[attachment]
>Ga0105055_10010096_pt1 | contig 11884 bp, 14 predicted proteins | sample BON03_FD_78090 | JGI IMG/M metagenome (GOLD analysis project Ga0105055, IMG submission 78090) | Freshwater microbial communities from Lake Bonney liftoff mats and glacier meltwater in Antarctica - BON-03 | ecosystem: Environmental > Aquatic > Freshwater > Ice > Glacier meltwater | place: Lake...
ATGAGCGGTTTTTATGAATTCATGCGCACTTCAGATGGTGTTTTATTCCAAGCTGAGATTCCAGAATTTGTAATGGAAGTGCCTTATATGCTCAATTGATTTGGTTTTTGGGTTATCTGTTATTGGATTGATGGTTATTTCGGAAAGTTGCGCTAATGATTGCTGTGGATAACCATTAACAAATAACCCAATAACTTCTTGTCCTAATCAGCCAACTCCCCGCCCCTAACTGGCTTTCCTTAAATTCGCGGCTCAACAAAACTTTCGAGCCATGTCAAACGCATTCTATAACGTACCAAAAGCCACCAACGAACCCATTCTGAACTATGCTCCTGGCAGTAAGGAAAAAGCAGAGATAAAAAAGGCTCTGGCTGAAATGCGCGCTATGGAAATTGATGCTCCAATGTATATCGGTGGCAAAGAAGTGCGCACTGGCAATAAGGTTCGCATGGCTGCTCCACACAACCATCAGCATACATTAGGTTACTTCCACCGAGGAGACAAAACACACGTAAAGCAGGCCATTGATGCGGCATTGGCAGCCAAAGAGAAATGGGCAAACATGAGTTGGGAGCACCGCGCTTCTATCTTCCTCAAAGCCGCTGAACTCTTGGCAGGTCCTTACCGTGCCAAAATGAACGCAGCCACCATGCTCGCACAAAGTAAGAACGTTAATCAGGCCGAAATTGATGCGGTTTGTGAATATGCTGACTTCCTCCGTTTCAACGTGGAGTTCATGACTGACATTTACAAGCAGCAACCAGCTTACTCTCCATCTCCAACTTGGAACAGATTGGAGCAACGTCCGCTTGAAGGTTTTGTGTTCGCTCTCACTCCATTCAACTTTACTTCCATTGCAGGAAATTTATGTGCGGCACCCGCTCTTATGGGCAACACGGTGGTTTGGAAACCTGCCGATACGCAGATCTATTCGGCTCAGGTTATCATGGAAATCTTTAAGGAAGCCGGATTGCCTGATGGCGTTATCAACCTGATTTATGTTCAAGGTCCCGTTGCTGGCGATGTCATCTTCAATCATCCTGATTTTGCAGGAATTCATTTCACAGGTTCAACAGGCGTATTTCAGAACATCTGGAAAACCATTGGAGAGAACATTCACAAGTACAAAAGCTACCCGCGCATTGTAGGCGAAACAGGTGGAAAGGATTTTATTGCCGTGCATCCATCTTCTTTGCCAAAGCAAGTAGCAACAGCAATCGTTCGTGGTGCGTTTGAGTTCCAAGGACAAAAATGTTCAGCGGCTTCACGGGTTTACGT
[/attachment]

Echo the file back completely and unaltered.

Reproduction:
>Ga0105055_10010096_pt1 | contig 11884 bp, 14 predicted proteins | sample BON03_FD_78090 | JGI IMG/M metagenome (GOLD analysis project Ga0105055, IMG submission 78090) | Freshwater microbial communities from Lake Bonney liftoff mats and glacier meltwater in Antarctica - BON-03 | ecosystem: Environmental > Aquatic > Freshwater > Ice > Glacier meltwater | place: Lake...
ATGAGCGGTTTTTATGAATTCATGCGCACTTCAGATGGTGTTTTATTCCAAGCTGAGATTCCAGAATTTGTAATGGAAGTGCCTTATATGCTCAATTGATTTGGTTTTTGGGTTATCTGTTATTGGATTGATGGTTATTTCGGAAAGTTGCGCTAATGATTGCTGTGGATAACCATTAACAAATAACCCAATAACTTCTTGTCCTAATCAGCCAACTCCCCGCCCCTAACTGGCTTTCCTTAAATTCGCGGCTCAACAAAACTTTCGAGCCATGTCAAACGCATTCTATAACGTACCAAAAGCCACCAACGAACCCATTCTGAACTATGCTCCTGGCAGTAAGGAAAAAGCAGAGATAAAAAAGGCTCTGGCTGAAATGCGCGCTATGGAAATTGATGCTCCAATGTATATCGGTGGCAAAGAAGTGCGCACTGGCAATAAGGTTCGCATGGCTGCTCCACACAACCATCAGCATACATTAGGTTACTTCCACCGAGGAGACAAAACACACGTAAAGCAGGCCATTGATGCGGCATTGGCAGCCAAAGAGAAATGGGCAAACATGAGTTGGGAGCACCGCGCTTCTATCTTCCTCAAAGCCGCTGAACTCTTGGCAGGTCCTTACCGTGCCAAAATGAACGCAGCCACCATGCTCGCACAAAGTAAGAACGTTAATCAGGCCGAAATTGATGCGGTTTGTGAATATGCTGACTTCCTCCGTTTCAACGTGGAGTTCATGACTGACATTTACAAGCAGCAACCAGCTTACTCTCCATCTCCAACTTGGAACAGATTGGAGCAACGTCCGCTTGAAGGTTTTGTGTTCGCTCTCACTCCATTCAACTTTACTTCCATTGCAGGAAATTTATGTGCGGCACCCGCTCTTATGGGCAACACGGTGGTTTGGAAACCTGCCGATACGCAGATCTATTCGGCTCAGGTTATCATGGAAATCTTTAAGGAAGCCGGATTGCCTGATGGCGTTATCAACCTGATTTATGTTCAAGGTCCCGTTGCTGGCGATGTCATCTTCAATCATCCTGATTTTGCAGGAATTCATTTCACAGGTTCAACAGGCGTATTTCAGAACATCTGGAAAACCATTGGAGAGAACATTCACAAGTACAAAAGCTACCCGCGCATTGTAGGCGAAACAGGTGGAAAGGATTTTATTGCCGTGCATCCATCTTCTTTGCCAAAGCAAGTAGCAACAGCAATCGTTCGTGGTGCGTTTGAGTTCCAAGGACAAAAATGTTCAGCGGCTTCACGGGTTTACGT